Flying Crane

Sr. Grandmaster
Joined
Sep 21, 2005
Messages
14,516
Reaction score
4,056
Location
San Francisco
searcher said:
I am sure that Paul Chen would be a fine weapon. You might want to check with Wing Lam at www.wle.com . Master Lam has a wide selection of broadswords and he even custom makes weapons. You might give him a shot before purchasing. Nothing beats a custom made weapon.

My Sifu knows Sifu Wing Lam well, and has both a custom straight sword and custom broadsword that Sifu Wing Lam made for him. He does a good job of re-building the hilts. He makes a grip from exotic hardwoods like cocobolo, and cuts a guard and pommel out of a brass block using a milling machine. To my knowledge, he does not make scabbards. I have also spoken with him about his work, and bought a unhilted blade from him once that I rebuilt. His workmanship, in my opinion, is quite good.

Unfortunately, he uses standard Lung Chuan import blades for these. For the straight swords, these are fairly light/medium spring steel. Not wushu-light, but still on the lighter side. Definitely not a Battlefield blade. Same thing for the Broadswords.

I would like to see him use higher quality blades for his custom work. I think he can get them, as he does import a wide range of swords of varying quality. I think he is afraid that the resulting piece will be too expensive and nobody will be interested. Personally, I am always willing to pay more for something that I know is superior quality. I think as people become educated about what makes a good vs. poor sword, more people will also be willing to pay more for better quality.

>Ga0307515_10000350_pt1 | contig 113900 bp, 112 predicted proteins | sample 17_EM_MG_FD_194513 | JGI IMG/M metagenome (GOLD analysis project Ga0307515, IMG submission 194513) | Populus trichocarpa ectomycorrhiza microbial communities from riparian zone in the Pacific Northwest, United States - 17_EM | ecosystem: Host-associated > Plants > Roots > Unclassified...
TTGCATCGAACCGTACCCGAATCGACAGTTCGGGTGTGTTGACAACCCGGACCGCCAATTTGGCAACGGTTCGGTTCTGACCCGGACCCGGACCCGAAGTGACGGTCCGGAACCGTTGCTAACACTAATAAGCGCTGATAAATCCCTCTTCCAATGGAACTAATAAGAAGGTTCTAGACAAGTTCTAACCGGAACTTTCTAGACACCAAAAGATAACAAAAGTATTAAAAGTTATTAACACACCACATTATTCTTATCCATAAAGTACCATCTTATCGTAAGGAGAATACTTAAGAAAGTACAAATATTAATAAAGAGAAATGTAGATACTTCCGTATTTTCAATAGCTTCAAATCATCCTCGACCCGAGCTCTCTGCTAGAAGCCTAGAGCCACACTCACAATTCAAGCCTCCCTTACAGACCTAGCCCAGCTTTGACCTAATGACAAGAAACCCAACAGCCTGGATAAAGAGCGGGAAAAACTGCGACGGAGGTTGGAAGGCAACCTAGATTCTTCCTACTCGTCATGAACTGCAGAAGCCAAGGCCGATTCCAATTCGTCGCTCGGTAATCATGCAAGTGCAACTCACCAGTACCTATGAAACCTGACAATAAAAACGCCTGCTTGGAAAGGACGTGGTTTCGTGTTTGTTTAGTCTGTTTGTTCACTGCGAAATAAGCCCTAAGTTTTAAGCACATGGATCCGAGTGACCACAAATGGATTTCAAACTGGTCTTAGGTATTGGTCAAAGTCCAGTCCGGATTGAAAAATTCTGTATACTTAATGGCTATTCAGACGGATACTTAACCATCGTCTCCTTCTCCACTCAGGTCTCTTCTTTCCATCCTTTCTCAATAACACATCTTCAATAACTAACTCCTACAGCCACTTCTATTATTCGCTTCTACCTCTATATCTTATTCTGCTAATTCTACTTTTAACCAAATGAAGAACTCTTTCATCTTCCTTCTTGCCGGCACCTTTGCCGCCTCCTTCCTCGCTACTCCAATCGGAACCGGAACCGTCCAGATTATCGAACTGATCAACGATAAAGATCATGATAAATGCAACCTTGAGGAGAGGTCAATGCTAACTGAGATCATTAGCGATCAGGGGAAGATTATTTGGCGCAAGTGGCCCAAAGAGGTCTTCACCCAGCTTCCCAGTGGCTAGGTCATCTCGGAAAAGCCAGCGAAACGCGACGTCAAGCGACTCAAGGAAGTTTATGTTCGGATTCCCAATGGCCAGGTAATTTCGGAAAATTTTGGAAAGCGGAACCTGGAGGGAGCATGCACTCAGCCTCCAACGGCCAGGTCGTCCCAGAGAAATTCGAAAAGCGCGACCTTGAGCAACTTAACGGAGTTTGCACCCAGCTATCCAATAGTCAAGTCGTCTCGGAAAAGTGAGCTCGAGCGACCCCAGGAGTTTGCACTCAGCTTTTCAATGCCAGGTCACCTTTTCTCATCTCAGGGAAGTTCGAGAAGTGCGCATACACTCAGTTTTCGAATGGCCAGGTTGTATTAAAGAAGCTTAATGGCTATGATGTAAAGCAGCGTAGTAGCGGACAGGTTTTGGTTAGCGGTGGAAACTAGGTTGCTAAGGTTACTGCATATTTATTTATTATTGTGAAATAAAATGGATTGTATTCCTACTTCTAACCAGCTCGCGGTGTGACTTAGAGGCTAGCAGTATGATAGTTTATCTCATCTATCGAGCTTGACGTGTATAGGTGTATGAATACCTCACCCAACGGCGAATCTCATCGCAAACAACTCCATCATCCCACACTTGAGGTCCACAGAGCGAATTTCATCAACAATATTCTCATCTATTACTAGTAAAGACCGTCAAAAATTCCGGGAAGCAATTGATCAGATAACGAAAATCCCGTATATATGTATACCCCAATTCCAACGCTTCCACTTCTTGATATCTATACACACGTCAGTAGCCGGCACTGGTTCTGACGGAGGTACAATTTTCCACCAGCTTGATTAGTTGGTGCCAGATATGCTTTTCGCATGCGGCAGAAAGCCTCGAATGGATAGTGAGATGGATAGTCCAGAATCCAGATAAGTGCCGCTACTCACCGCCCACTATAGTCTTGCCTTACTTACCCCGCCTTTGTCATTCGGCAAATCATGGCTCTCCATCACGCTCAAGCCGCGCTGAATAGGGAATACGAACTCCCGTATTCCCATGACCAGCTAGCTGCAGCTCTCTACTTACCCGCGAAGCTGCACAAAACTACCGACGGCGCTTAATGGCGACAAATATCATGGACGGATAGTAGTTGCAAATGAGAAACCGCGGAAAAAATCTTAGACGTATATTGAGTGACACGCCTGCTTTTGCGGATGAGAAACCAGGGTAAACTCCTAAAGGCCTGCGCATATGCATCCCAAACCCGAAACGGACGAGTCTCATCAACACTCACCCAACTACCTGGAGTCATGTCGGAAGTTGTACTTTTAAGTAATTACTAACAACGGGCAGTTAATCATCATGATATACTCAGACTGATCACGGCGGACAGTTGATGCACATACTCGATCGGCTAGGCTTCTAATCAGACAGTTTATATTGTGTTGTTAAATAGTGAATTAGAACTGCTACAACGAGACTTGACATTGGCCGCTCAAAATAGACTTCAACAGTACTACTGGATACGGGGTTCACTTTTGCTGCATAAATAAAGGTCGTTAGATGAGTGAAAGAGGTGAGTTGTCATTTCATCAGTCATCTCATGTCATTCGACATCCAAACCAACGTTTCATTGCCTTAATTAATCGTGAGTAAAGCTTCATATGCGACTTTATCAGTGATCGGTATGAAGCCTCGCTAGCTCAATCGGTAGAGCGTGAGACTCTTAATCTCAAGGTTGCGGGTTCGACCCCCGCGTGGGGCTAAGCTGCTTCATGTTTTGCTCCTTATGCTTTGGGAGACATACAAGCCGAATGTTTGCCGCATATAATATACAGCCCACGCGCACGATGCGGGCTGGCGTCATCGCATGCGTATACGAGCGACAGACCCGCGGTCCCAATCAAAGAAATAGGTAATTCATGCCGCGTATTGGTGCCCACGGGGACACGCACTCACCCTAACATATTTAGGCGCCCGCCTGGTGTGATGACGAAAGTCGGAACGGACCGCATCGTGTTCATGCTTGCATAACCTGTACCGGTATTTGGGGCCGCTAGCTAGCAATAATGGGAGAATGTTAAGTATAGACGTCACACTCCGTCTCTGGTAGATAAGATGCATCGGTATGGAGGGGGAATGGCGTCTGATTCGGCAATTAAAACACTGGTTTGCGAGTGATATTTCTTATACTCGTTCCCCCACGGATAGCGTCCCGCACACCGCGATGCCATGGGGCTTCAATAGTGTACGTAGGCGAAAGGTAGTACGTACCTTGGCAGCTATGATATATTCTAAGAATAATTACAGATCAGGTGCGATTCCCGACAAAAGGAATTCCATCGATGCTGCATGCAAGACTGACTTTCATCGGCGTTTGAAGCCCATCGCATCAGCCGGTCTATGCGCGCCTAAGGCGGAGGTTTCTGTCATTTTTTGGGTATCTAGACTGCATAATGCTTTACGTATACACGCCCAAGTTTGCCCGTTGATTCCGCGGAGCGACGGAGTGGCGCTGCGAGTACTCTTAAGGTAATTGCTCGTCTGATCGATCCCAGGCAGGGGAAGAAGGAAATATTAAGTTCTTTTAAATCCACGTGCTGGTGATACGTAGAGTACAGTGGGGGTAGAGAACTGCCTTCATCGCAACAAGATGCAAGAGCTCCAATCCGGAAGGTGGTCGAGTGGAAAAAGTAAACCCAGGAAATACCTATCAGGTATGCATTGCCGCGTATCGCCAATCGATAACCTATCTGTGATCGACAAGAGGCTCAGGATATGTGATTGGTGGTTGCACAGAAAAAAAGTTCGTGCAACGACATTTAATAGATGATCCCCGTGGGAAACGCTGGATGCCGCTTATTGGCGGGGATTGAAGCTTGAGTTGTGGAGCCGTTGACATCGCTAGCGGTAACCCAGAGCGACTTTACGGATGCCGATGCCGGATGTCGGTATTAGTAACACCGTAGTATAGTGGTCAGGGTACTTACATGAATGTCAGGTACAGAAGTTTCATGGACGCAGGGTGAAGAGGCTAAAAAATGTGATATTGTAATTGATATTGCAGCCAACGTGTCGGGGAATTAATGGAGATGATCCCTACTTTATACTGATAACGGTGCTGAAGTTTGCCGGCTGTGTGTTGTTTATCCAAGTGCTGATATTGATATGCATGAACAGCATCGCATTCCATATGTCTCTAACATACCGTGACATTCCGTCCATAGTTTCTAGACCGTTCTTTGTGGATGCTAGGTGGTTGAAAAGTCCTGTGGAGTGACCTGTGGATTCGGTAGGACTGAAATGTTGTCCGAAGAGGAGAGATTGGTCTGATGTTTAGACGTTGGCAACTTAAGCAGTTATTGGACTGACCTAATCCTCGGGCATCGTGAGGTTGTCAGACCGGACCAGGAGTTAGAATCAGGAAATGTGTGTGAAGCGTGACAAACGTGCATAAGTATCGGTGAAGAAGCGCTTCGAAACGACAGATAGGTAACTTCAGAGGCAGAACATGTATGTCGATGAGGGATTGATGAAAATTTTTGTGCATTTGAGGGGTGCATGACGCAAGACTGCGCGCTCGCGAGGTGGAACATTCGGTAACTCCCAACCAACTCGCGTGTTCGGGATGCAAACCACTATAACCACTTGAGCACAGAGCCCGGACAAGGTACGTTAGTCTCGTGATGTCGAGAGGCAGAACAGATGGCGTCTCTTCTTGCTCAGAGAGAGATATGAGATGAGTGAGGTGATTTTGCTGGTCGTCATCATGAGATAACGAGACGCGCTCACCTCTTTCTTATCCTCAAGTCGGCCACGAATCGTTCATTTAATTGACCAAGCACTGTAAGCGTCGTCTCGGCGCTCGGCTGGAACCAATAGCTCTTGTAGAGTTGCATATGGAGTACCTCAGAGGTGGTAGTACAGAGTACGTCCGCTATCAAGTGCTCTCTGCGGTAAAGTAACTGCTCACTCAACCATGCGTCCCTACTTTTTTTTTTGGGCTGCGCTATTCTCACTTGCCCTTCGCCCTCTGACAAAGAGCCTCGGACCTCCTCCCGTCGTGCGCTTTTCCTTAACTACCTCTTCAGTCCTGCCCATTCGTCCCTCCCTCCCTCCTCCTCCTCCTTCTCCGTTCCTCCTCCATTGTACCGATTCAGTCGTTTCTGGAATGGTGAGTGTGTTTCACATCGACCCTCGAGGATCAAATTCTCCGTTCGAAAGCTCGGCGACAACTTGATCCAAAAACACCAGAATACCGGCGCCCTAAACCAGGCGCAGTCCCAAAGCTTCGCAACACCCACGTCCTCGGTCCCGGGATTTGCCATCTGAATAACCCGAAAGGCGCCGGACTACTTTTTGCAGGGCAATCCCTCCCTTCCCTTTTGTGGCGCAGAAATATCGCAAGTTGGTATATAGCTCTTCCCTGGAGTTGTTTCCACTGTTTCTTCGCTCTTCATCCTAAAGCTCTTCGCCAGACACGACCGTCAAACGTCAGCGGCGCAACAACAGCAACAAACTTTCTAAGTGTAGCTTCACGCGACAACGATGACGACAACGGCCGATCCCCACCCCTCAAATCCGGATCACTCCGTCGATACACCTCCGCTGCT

Another source of blades is Angus Trim, website: http://www.angustrimdirect.com/ They make swords for Medieval European swordsmanship, but they are good quality blades, razor sharp, and meant to be used for cutting. They use a high quality spring steel, the same type of steel that is used for truck leaf springs (I think). While it is a spring steel, it is still quite stiff, and tough, and definitely appropriate for sword blades. They are willing to sell unhilted blades, and I have one for which I built a hilt and scabbard, making it appropriate for Chinese style swordsmanship. One thing I like about them is the variety of models that they have. Longer, shorter, wider, narrower, but all the same quality. Many of their models are inappropriate for Chinese swordsmanship due to their dimensions, but some are definitely appropriate. They are a bit expensive, tho, I think ranging about $400 - $600 for an unhilted blade alone, depending on the model. That is also without a scabbard, but they do make an inexpensive leather scabbard.
 

Swordlady

Senior Master
Joined
May 30, 2005
Messages
2,740
Reaction score
9
Flying Crane said:
Another source of blades is Angus Trim, website: http://www.angustrimdirect.com/ They make swords for Medieval European swordsmanship, but they are good quality blades, razor sharp, and meant to be used for cutting. They use a high quality spring steel, the same type of steel that is used for truck leaf springs (I think). While it is a spring steel, it is still quite stiff, and tough, and definitely appropriate for sword blades. They are willing to sell unhilted blades, and I have one for which I built a hilt and scabbard, making it appropriate for Chinese style swordsmanship. One thing I like about them is the variety of models that they have. Longer, shorter, wider, narrower, but all the same quality. Many of their models are inappropriate for Chinese swordsmanship due to their dimensions, but some are definitely appropriate. They are a bit expensive, tho, I think ranging about $400 - $600 for an unhilted blade alone, depending on the model. That is also without a scabbard, but they do make an inexpensive leather scabbard.